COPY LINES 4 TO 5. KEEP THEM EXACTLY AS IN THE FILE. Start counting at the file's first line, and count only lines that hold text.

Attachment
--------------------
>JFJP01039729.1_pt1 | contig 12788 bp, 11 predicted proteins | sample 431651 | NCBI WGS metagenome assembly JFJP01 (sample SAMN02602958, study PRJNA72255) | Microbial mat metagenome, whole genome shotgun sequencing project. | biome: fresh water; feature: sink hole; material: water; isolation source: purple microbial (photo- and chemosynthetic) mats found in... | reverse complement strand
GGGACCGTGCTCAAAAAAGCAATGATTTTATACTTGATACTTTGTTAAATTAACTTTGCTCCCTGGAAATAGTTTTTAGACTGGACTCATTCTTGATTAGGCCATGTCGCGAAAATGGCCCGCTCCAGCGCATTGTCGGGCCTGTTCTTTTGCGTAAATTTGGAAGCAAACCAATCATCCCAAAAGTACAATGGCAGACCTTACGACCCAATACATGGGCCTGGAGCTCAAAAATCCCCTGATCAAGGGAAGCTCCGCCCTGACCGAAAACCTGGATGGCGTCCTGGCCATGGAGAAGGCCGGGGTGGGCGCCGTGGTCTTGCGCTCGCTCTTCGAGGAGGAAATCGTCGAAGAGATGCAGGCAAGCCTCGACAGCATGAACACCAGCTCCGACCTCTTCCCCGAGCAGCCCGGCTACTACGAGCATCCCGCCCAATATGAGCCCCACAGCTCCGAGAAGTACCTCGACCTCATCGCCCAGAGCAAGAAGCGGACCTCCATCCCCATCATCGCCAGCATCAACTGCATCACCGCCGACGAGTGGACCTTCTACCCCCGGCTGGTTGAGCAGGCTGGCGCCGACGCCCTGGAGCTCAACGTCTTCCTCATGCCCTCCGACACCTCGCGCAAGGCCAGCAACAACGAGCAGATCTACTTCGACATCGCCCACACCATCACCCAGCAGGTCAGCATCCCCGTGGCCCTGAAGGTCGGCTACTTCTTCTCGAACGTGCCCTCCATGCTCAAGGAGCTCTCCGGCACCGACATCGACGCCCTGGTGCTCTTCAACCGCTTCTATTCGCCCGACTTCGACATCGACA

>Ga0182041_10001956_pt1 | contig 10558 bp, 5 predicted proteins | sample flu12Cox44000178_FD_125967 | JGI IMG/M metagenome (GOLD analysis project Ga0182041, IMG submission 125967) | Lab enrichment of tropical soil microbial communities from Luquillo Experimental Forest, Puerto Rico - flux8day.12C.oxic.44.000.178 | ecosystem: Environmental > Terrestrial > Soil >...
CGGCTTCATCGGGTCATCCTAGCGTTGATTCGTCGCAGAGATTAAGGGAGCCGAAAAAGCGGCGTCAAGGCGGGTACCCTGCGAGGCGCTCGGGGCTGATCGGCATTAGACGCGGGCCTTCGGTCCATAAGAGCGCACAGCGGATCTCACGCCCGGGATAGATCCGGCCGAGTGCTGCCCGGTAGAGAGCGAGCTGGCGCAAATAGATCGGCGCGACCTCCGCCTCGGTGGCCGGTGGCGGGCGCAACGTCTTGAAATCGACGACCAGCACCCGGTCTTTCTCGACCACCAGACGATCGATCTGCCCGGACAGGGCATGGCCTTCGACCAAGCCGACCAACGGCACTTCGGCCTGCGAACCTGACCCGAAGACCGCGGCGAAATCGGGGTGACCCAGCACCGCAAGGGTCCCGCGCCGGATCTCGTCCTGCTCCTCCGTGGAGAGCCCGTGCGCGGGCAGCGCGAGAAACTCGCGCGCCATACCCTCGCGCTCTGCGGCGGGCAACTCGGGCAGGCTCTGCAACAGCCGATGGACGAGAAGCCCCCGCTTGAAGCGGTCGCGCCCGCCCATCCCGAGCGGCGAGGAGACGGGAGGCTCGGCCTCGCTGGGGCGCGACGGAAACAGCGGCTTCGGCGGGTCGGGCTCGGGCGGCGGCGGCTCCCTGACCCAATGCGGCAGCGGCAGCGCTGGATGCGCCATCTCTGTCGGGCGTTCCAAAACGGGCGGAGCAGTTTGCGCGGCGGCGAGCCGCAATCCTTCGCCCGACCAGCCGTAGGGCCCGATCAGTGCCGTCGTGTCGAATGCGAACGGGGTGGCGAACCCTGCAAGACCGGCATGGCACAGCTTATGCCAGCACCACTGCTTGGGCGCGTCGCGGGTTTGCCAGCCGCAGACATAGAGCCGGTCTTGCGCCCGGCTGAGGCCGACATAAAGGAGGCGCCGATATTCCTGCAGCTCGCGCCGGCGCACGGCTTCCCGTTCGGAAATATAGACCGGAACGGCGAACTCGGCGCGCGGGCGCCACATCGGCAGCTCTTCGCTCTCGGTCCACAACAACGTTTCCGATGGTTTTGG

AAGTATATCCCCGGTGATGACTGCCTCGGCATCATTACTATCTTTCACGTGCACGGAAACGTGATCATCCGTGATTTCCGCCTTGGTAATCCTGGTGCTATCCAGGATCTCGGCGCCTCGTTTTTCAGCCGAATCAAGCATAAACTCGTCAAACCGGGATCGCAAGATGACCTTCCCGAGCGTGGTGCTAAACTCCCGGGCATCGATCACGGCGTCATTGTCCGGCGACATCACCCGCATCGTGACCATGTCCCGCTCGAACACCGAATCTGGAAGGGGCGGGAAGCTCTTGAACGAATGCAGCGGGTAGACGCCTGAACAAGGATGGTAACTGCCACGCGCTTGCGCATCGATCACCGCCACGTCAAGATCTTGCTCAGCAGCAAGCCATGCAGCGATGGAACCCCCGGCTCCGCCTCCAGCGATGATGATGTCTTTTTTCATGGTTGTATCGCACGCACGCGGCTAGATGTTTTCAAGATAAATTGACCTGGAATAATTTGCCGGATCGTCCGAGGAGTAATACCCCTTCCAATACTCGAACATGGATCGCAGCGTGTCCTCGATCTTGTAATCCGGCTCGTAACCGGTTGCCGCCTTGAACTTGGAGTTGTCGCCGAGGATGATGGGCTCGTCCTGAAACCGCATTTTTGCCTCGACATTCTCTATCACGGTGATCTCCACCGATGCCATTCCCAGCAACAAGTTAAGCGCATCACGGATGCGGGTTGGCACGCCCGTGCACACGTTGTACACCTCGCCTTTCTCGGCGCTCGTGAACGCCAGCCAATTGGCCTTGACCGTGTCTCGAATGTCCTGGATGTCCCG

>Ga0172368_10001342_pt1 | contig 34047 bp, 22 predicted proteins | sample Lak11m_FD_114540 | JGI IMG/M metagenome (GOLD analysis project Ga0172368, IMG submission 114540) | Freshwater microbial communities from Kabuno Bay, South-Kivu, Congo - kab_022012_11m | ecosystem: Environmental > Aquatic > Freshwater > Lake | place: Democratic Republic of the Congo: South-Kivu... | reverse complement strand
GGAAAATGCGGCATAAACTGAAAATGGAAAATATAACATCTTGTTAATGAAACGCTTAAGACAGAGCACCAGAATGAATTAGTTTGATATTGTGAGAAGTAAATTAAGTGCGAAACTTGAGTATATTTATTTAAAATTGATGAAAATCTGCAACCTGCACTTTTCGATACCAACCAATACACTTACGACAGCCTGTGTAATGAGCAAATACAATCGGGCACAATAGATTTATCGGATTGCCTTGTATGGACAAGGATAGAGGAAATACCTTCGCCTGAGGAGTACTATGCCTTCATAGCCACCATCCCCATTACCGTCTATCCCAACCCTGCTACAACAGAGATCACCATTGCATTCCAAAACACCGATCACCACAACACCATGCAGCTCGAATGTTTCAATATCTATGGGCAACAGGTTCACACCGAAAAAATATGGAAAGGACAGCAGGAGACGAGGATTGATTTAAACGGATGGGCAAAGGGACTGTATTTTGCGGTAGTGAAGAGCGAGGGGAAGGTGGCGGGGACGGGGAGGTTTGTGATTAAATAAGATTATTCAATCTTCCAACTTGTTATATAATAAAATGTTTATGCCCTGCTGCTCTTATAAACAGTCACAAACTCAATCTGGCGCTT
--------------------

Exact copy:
CGGCTTCATCGGGTCATCCTAGCGTTGATTCGTCGCAGAGATTAAGGGAGCCGAAAAAGCGGCGTCAAGGCGGGTACCCTGCGAGGCGCTCGGGGCTGATCGGCATTAGACGCGGGCCTTCGGTCCATAAGAGCGCACAGCGGATCTCACGCCCGGGATAGATCCGGCCGAGTGCTGCCCGGTAGAGAGCGAGCTGGCGCAAATAGATCGGCGCGACCTCCGCCTCGGTGGCCGGTGGCGGGCGCAACGTCTTGAAATCGACGACCAGCACCCGGTCTTTCTCGACCACCAGACGATCGATCTGCCCGGACAGGGCATGGCCTTCGACCAAGCCGACCAACGGCACTTCGGCCTGCGAACCTGACCCGAAGACCGCGGCGAAATCGGGGTGACCCAGCACCGCAAGGGTCCCGCGCCGGATCTCGTCCTGCTCCTCCGTGGAGAGCCCGTGCGCGGGCAGCGCGAGAAACTCGCGCGCCATACCCTCGCGCTCTGCGGCGGGCAACTCGGGCAGGCTCTGCAACAGCCGATGGACGAGAAGCCCCCGCTTGAAGCGGTCGCGCCCGCCCATCCCGAGCGGCGAGGAGACGGGAGGCTCGGCCTCGCTGGGGCGCGACGGAAACAGCGGCTTCGGCGGGTCGGGCTCGGGCGGCGGCGGCTCCCTGACCCAATGCGGCAGCGGCAGCGCTGGATGCGCCATCTCTGTCGGGCGTTCCAAAACGGGCGGAGCAGTTTGCGCGGCGGCGAGCCGCAATCCTTCGCCCGACCAGCCGTAGGGCCCGATCAGTGCCGTCGTGTCGAATGCGAACGGGGTGGCGAACCCTGCAAGACCGGCATGGCACAGCTTATGCCAGCACCACTGCTTGGGCGCGTCGCGGGTTTGCCAGCCGCAGACATAGAGCCGGTCTTGCGCCCGGCTGAGGCCGACATAAAGGAGGCGCCGATATTCCTGCAGCTCGCGCCGGCGCACGGCTTCCCGTTCGGAAATATAGACCGGAACGGCGAACTCGGCGCGCGGGCGCCACATCGGCAGCTCTTCGCTCTCGGTCCACAACAACGTTTCCGATGGTTTTGG

AAGTATATCCCCGGTGATGACTGCCTCGGCATCATTACTATCTTTCACGTGCACGGAAACGTGATCATCCGTGATTTCCGCCTTGGTAATCCTGGTGCTATCCAGGATCTCGGCGCCTCGTTTTTCAGCCGAATCAAGCATAAACTCGTCAAACCGGGATCGCAAGATGACCTTCCCGAGCGTGGTGCTAAACTCCCGGGCATCGATCACGGCGTCATTGTCCGGCGACATCACCCGCATCGTGACCATGTCCCGCTCGAACACCGAATCTGGAAGGGGCGGGAAGCTCTTGAACGAATGCAGCGGGTAGACGCCTGAACAAGGATGGTAACTGCCACGCGCTTGCGCATCGATCACCGCCACGTCAAGATCTTGCTCAGCAGCAAGCCATGCAGCGATGGAACCCCCGGCTCCGCCTCCAGCGATGATGATGTCTTTTTTCATGGTTGTATCGCACGCACGCGGCTAGATGTTTTCAAGATAAATTGACCTGGAATAATTTGCCGGATCGTCCGAGGAGTAATACCCCTTCCAATACTCGAACATGGATCGCAGCGTGTCCTCGATCTTGTAATCCGGCTCGTAACCGGTTGCCGCCTTGAACTTGGAGTTGTCGCCGAGGATGATGGGCTCGTCCTGAAACCGCATTTTTGCCTCGACATTCTCTATCACGGTGATCTCCACCGATGCCATTCCCAGCAACAAGTTAAGCGCATCACGGATGCGGGTTGGCACGCCCGTGCACACGTTGTACACCTCGCCTTTCTCGGCGCTCGTGAACGCCAGCCAATTGGCCTTGACCGTGTCTCGAATGTCCTGGATGTCCCG